One in two primary school principals in Ireland have dealt with homophobic bullying according to new research carried out by the National Anti-Bullying Research and Resource Centre (ABC) at Dublin City University.
The study, which analyses the responses of 238 primary school principals nationwide, looked at whether principals had first-hand experience in dealing with the issue, whether they believed it was a significant problem and how they felt homophobic bullying should be addressed.
The research found that homophobic bullying was a reality in some primary schools in Ireland, with one in two respondents indicating that they had spoken to pupils about the use of homophobic language such as gay, poof, faggot or lesbian.
Findings also show that some principals did not always consider the use of homophobic pejorative terms to constitute bullying, which raises the issue of homophobic language being dismissed too lightly or homophobic bullying being considered as irrelevant in the primary school setting.
In 11% of cases, principals said that they had dealt with this issue either weekly or monthly and some also indicated that teachers and/ or parents had contacted them to raise a concern.
One in six (16%) indicated that they had dealt with an incident they would describe as homophobic bullying at least once during the school year and in a very small number of cases, principals said that they dealt with an incident where one pupil was physically abused because others thought they were gay or lesbian.
Speaking about the findings, Dr James O’Higgins Norman, director of the Anti-Bullying Centre in DCU, said:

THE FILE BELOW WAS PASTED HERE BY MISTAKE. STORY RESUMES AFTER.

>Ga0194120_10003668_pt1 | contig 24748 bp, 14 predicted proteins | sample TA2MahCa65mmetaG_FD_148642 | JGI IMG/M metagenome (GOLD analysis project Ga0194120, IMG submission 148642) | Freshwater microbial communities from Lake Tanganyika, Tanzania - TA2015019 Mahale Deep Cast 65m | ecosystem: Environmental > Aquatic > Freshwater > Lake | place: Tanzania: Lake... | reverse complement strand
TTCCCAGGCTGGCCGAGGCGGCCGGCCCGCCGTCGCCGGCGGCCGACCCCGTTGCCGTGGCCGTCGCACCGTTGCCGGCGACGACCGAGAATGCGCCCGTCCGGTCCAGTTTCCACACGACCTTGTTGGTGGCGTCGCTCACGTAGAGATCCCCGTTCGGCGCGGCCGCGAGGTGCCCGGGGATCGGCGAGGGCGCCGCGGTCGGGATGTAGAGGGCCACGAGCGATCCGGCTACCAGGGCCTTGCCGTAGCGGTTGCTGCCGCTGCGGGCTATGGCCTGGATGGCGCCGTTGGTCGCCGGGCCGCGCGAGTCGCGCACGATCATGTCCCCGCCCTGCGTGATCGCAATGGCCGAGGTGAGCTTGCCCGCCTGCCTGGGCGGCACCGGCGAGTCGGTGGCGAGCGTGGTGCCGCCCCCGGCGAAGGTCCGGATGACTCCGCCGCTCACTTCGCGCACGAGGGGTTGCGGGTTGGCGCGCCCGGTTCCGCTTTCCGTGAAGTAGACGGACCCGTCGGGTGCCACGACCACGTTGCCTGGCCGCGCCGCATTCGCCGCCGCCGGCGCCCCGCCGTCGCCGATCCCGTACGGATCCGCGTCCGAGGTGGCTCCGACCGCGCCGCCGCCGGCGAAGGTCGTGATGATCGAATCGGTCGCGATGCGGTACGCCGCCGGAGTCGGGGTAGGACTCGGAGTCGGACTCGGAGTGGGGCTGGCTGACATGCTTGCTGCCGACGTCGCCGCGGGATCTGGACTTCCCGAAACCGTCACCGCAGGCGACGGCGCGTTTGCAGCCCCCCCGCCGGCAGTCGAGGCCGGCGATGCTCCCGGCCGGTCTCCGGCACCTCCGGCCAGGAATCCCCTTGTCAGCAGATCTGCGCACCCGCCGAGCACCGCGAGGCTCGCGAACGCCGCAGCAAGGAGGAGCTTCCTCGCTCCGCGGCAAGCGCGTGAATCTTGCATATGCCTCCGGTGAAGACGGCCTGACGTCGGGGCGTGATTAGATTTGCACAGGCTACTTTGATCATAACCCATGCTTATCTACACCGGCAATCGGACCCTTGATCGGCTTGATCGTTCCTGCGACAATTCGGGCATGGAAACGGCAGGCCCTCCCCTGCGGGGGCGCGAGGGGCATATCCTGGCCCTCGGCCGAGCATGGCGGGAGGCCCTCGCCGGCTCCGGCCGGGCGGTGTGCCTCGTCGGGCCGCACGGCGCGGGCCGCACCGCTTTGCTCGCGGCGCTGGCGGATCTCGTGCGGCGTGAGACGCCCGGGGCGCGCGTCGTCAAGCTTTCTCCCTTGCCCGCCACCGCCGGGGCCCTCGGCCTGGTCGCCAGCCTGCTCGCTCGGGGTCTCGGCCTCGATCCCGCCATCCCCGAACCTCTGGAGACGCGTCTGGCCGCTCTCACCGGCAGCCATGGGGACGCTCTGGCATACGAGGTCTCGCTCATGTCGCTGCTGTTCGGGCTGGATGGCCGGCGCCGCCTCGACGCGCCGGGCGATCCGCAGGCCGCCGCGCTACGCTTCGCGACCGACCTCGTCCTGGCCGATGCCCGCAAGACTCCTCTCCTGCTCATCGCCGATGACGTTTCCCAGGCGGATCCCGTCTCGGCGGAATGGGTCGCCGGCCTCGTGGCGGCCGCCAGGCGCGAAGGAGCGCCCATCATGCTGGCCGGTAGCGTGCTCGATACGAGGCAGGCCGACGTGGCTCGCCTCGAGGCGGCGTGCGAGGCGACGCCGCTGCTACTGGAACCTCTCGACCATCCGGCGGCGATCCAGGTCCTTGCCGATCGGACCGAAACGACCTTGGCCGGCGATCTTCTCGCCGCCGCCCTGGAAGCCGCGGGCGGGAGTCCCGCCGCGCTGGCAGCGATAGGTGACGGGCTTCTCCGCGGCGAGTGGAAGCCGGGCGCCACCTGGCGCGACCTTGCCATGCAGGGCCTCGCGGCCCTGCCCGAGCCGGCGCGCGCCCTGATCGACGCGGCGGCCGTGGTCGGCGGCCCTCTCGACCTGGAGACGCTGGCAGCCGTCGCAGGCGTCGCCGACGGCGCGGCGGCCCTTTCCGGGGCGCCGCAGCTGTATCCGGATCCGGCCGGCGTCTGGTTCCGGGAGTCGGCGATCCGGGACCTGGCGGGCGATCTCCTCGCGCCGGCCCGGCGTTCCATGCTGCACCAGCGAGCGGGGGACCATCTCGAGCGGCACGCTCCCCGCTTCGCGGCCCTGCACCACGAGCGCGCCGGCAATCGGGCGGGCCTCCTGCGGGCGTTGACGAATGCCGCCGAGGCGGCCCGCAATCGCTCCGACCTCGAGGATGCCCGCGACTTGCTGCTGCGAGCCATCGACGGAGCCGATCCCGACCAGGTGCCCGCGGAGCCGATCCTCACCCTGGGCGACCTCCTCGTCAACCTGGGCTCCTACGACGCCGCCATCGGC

“We concentrated our research on the views of school principals because of the critical role they play in policy implementation.
“While principals have been given a clear mandate to address bullying, research on homophobic bullying in Irish schools has primarily been focussed on post-primary schools.
“It is clear from our findings that further education and training for school leaders on the topic is required as we are at the risk of them contributing further to the many silences that surround the topic in primary schools in Ireland.
We hope that by making this initial exploration into this topic in primary schools that a greater understanding of the challenges principals face will go some way towards increasing their capacity to respond to homophobic bullying in schools.”
Simultaneously, researchers in ABC have been working to tackle this issue and have developed an important resource in collaboration with Belongto.
A programme called All Together Now! comprises four lessons based in the SPHE curriculum for 5th and 6th classes in primary schools.
The lessons take a quality and human rights approach to respect, inclusion and homophobic and transphobic bullying.
Pupils are taught about types of identity-based bullying based on the nine grounds of the Equality Acts and the DES Action Plan on Bullying.
They are also taught about bullying behaviours such as verbal, physical, cyber or social isolation.
All Together Now! was piloted in 27 schools during 2016 before its official launch in October.
This research was completed in 2014 and published in Irish Educational Studies journal in October 2016.
The full report is available on http://www.tandfonline.com/eprint/nhKFQcWHvkihRaXwAXI2/full